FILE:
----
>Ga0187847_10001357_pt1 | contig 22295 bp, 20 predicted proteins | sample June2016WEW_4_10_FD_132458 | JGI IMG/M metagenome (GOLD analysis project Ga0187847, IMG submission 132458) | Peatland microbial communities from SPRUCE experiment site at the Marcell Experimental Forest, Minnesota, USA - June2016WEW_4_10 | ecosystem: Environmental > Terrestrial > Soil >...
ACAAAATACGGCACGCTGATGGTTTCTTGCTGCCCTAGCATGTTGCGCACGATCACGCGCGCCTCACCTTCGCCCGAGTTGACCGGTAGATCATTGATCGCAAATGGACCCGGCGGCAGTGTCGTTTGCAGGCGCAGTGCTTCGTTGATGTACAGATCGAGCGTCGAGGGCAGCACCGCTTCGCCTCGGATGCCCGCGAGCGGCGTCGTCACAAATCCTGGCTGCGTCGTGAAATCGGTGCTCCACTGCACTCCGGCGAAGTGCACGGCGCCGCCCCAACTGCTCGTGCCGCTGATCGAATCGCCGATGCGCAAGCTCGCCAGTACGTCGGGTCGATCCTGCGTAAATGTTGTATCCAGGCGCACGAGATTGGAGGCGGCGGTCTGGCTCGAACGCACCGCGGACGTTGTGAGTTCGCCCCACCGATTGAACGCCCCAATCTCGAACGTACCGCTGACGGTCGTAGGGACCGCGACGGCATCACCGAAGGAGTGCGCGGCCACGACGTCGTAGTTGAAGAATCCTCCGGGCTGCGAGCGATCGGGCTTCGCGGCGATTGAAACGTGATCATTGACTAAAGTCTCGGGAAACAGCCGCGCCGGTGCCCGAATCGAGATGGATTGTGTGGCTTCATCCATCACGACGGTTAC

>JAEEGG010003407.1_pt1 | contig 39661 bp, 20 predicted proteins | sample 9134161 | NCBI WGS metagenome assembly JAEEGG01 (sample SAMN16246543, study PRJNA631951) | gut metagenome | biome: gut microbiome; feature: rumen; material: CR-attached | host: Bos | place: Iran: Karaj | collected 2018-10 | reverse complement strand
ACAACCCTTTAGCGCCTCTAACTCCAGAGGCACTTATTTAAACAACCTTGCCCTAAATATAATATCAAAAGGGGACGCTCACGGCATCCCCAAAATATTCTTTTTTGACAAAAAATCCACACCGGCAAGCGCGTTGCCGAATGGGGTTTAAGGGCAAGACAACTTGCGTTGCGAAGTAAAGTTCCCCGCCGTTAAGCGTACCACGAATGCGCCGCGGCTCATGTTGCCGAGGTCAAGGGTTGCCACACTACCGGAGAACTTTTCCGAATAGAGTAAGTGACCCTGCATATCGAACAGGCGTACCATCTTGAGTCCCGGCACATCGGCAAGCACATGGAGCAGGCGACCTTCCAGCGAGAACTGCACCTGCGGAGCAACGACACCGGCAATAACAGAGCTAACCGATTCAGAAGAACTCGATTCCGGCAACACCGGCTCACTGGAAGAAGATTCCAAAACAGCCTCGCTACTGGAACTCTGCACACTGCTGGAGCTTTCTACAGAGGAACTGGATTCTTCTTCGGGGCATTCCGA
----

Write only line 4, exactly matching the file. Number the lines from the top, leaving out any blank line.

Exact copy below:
ACAACCCTTTAGCGCCTCTAACTCCAGAGGCACTTATTTAAACAACCTTGCCCTAAATATAATATCAAAAGGGGACGCTCACGGCATCCCCAAAATATTCTTTTTTGACAAAAAATCCACACCGGCAAGCGCGTTGCCGAATGGGGTTTAAGGGCAAGACAACTTGCGTTGCGAAGTAAAGTTCCCCGCCGTTAAGCGTACCACGAATGCGCCGCGGCTCATGTTGCCGAGGTCAAGGGTTGCCACACTACCGGAGAACTTTTCCGAATAGAGTAAGTGACCCTGCATATCGAACAGGCGTACCATCTTGAGTCCCGGCACATCGGCAAGCACATGGAGCAGGCGACCTTCCAGCGAGAACTGCACCTGCGGAGCAACGACACCGGCAATAACAGAGCTAACCGATTCAGAAGAACTCGATTCCGGCAACACCGGCTCACTGGAAGAAGATTCCAAAACAGCCTCGCTACTGGAACTCTGCACACTGCTGGAGCTTTCTACAGAGGAACTGGATTCTTCTTCGGGGCATTCCGA